(RxWiki News) To prevent childhood obesity, it is important to know the kinds of unhealthy foods kids may be eating. Just as important to know, though, may be where kids are getting these unhealthy foods from.
A recent study found that children were getting a similar percentage of empty calories (calories from added sugar and solid fat) from schools, retail stores and fast food restaurants.
The researchers also found that sugar-sweetened drinks, pizza and grain desserts were the top sources of empty calories in these places, and noted that these foods should be targeted in prevention efforts.
"Make sure your child eats nutritious foods."
This study was led by Barry Popkin, PhD, of the Department of Nutrition at the University of North Carolina, Chapel Hill.
Dr. Popkin and team looked at children’s empty calorie consumption in retail food stores, schools and fast food restaurants, and identified which food groups were the main contributors of empty calories in each type of place.
Empty calories are calories that come from added sugar and solid fat. These types of calories don’t provide any of the essential nutrients that the body needs to function. Solid fats include saturated fats and trans fats, while added sugars are sweeteners that have been added to food during manufacturing, food preparation or before eating.
Data was analyzed from 3,077 children between the ages of 2 to 18 years who participated in the 2009-2010 National Health and Nutrition Examination Survey.
The Food and Nutrient Database for Dietary Studies and the USDA MyPyramid Equivalents Database were used to determine the calorie content, the added sugar and solid fat content and the nutrient composition for each food.
The researchers focused on three types of places where foods with empty calories were purchased: stores (e.g., supermarkets, grocery stores and convenience stores), schools and fast food restaurants.
The researchers found that children consumed a similar percentage of empty calories in all three places. Children ate 33 percent of empty calories from stores, 32 percent from schools and 35 percent from fast food restaurants.
Stores were found to provide the majority of empty calories with a total of 436 calories (241 calories from solid fat and 195 calories from added sugar).
The percentage of calories from added sugar was highest for food bought from stores at 15 percent, compared with 10 percent for food in schools and 10 percent for fast food.
The percentage of calories from solid fat was highest for fast food at 24 percent, followed by school foods at 22 percent and store foods at 18 percent.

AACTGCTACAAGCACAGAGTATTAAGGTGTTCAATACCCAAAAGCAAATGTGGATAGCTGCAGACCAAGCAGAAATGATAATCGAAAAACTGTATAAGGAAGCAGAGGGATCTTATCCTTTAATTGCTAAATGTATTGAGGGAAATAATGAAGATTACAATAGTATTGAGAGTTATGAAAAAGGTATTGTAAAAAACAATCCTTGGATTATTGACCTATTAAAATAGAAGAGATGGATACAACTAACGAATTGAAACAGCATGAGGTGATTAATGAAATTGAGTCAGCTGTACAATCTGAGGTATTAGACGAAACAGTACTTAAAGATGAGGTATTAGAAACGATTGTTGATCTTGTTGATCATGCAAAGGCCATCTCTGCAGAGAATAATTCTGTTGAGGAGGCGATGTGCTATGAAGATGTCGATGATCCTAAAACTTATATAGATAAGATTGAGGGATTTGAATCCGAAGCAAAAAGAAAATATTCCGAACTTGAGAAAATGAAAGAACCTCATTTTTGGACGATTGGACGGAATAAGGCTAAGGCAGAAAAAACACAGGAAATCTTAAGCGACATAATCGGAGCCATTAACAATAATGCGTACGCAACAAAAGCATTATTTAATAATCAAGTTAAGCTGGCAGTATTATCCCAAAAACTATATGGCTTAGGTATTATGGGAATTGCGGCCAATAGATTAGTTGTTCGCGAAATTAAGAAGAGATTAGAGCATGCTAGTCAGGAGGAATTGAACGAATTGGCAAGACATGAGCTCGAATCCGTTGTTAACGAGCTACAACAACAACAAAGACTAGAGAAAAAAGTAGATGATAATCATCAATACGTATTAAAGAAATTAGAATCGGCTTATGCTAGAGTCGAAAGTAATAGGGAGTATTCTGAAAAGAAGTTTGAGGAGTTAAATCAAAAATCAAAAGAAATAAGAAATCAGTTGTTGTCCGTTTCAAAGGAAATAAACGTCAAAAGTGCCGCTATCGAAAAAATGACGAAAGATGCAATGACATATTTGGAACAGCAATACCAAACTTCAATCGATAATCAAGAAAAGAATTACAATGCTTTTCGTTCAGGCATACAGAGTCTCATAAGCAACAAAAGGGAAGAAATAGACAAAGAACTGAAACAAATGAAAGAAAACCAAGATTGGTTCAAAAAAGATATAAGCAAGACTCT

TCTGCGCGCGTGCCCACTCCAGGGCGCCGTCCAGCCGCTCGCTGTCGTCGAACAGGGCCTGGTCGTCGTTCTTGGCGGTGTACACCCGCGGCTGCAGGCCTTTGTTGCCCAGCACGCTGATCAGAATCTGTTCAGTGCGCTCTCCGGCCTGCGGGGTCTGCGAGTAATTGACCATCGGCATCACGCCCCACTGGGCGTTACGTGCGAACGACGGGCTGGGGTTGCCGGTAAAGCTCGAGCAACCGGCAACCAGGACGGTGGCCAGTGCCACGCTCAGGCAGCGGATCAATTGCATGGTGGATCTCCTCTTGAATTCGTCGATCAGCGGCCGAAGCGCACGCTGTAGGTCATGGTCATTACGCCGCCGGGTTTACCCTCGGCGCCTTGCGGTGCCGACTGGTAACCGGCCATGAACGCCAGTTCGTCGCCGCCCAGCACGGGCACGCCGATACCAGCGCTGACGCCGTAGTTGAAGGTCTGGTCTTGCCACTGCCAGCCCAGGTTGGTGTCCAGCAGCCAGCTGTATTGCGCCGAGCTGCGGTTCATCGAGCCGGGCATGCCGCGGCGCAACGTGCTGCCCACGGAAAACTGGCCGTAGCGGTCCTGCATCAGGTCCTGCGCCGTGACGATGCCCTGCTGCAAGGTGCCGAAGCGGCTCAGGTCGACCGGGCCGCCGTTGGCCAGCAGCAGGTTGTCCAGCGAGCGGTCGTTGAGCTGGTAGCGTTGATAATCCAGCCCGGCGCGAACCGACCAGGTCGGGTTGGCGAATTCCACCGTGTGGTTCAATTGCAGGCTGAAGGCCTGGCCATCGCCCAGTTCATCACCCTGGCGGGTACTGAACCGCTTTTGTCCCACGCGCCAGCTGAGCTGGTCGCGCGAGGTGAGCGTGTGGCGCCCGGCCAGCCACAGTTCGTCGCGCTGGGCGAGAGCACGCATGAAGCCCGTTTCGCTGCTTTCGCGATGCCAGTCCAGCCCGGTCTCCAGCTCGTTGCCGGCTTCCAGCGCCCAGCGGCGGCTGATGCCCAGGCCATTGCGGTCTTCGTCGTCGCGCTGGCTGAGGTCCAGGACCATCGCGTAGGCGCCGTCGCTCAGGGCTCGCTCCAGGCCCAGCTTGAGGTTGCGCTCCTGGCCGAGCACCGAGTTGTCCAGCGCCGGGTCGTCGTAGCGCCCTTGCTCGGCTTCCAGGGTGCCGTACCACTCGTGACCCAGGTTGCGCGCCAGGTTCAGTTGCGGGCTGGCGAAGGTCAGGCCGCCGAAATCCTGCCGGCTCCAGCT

The food and beverage products that were the top sources of added sugar and solid fat for each place were as follows:
- sugar-sweetened beverages, grain desserts and high fat milk in stores
- high fat milk, grain desserts and pizza in schools
- sugar-sweetened beverages, dairy desserts, french fries and pizza in fast food restaurants
As the authors of this study noted, foods like high-fat flavored milk and pizza that were found to be the top sources of empty calories in these places should be targeted when developing new dietary standards.
"I would advise a patient's parent to recognize that any milk with more fat than skim or 1% milk has 'empty calories' and does not contribute to the child's health, will only cause the child to become overweight," said Garry Sigman, MD, Director of the Pediatric Weight Management and Adolescent Medicine Programs at Loyola University Health System.
"Also, most restaurants that families go to and that kids go to on their own with friends serve 1) too large portion sizes for good health and 2) highly palatable (tasty) foods that are made that way by added fats and sugars, both sources of empty calories. Most low to moderate cost restaurants serve such food because they are afraid their businesses will fail if they do not," Dr. Sigman told dailyRx News.
The authors concluded that their findings support previous suggestions that children's nutrition needs to be addressed not just at fast food restaurants but in other places as well.
This study was published on November 5 in the Journal of the Academy of Nutrition and Dietetics.
The study was funded by grants from the Robert Wood Johnson Foundation and the National Institutes of Health.
The study authors reported no competing interests.